Brunshaw recommends reexamining the whole structure of employee sick days, suggesting employers cease differentiating between sick days and mental health days and simply call them wellness or health days. Something neutral and generic. That makes perfect sense to me. No more lying. As Brunshaw says to her patients, “We can’t cut health off at the head.” 


I agree. Headless employees aren’t productive. -BrookeSmith 




Employers offer benefits plans to attract and retain employees but also to keep them healthy. In the 2014 Sanofi Canada Healthcare Survey, 57% of plan sponsors said the main purpose of their health benefits plan is to attract and retain employees, and 52% reported their plans’ purpose is to keep employees healthy and productive. And 83% of plan members consider the drug plan very important. 


“Employers recognize that drug plans are an investment in the health and wellness of their employees, and that they help to keep those employees healthy and productive at work,” says Barb Martinez, practice leader, drug solutions, with Great-West Life (GWL).


However, 70% of plan sponsors surveyed raised concerns about the sustainability of their drug plans. This isn’t surprising, since many drug claims—such as those for cholesterol lowering medications, blood pressure meds and antidepressants—are related to chronic conditions. Ongoing conditions may not always need a drug; some can be improved through lifestyle changes alone, such as exercise and a healthy diet.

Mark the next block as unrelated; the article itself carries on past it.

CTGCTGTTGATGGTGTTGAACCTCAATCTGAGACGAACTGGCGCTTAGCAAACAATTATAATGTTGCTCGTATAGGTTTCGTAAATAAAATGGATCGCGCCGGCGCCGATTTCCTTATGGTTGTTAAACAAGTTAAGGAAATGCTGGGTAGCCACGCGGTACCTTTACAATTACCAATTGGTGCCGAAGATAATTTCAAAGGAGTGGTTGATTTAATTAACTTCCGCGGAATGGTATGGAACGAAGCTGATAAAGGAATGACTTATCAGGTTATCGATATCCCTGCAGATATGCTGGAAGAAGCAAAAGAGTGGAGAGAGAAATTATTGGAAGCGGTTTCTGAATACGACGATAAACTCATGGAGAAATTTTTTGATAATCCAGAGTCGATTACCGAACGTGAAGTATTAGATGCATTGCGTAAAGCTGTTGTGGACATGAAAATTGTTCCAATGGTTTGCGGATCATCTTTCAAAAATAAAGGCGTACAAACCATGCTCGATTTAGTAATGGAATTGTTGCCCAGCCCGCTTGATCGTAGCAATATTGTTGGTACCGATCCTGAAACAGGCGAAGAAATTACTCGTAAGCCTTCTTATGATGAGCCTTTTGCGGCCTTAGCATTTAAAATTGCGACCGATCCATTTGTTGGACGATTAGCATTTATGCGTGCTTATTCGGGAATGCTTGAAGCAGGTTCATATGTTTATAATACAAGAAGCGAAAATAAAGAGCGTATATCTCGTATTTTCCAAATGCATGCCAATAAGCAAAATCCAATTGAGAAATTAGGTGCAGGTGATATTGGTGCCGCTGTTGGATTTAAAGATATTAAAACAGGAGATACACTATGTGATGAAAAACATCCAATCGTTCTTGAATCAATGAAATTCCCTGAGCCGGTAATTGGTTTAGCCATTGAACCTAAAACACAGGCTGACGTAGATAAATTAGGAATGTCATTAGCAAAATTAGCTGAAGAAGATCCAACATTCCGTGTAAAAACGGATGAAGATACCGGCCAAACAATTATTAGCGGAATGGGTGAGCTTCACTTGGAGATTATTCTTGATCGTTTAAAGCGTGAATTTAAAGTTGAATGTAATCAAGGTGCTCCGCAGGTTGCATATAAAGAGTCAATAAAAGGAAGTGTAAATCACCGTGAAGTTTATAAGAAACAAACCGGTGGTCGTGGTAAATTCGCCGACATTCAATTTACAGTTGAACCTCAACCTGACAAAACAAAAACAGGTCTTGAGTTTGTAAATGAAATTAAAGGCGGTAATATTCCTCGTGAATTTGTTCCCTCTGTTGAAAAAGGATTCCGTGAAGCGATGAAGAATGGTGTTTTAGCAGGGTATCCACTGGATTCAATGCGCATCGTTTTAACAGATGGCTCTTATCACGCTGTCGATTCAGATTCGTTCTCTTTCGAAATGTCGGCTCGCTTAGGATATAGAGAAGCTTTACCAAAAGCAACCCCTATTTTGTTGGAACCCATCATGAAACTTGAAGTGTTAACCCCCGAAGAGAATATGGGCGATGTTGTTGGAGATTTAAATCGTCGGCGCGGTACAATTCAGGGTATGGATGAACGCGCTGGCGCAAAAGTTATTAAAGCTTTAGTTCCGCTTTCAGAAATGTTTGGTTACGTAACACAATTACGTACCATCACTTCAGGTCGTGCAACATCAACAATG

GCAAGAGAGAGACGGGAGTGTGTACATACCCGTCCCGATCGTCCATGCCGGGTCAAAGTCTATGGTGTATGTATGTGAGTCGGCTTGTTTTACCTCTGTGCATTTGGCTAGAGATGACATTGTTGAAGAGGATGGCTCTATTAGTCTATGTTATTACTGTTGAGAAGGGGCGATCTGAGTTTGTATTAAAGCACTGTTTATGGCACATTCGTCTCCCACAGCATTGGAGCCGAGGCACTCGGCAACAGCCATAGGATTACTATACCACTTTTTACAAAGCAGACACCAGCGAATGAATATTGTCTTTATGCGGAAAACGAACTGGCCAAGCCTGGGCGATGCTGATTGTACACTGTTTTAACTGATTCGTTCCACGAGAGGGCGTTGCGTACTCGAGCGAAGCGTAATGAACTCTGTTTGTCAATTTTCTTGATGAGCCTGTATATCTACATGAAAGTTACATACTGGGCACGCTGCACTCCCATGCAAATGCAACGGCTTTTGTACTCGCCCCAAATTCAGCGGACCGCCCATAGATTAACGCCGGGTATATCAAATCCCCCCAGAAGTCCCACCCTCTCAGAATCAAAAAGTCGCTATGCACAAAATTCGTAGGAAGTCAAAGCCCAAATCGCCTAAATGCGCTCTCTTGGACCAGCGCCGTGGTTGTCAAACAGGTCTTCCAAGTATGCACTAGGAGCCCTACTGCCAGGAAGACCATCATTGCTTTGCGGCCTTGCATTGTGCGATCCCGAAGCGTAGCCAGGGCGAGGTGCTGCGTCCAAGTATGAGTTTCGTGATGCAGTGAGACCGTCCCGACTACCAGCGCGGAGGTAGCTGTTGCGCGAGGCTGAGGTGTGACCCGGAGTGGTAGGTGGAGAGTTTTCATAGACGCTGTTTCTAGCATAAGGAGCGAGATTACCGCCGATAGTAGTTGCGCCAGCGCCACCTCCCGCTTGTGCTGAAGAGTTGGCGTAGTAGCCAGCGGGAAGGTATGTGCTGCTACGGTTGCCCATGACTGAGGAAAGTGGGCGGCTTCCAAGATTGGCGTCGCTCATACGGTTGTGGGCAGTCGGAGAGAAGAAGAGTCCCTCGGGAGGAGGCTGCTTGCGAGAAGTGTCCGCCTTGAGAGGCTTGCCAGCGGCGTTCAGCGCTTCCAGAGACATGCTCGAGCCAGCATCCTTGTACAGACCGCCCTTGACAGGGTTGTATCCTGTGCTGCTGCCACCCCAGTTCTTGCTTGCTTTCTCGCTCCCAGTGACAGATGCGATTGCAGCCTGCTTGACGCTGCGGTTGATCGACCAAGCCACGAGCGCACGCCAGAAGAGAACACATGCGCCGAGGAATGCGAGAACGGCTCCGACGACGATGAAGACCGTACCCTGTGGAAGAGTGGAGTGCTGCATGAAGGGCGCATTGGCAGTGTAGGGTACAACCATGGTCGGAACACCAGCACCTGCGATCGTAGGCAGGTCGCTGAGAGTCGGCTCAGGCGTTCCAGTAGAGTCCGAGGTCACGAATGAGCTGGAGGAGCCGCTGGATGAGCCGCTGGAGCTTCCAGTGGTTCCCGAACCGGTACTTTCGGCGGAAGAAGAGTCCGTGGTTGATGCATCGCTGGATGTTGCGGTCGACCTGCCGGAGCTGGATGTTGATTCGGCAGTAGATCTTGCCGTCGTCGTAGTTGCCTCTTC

But other conditions— including cancer, rheumatoid arthritis (RA) and hepatitis C—may require more expensive treatments to save employees’ lives or significantly improve their quality of life. Remicade, for Individuals’ example (used to treat RA as well as Crohn’s and colitis), can cost an employer an average of $29,000 per patient, per year.


Driving Up Costs 

The growth of biologics such as Remicade is costing employers. Martinez says many employers in GWL’s roster have a high-cost specialty medication at the top of their drug benefits spending. Although incidence of these diseases is rarer among employees, she continues, they’re still a major cost driver. “There might only be a small number of people with a claim for these specialty medications, but the higher cost per claim adds up to a large amount covered by employers.”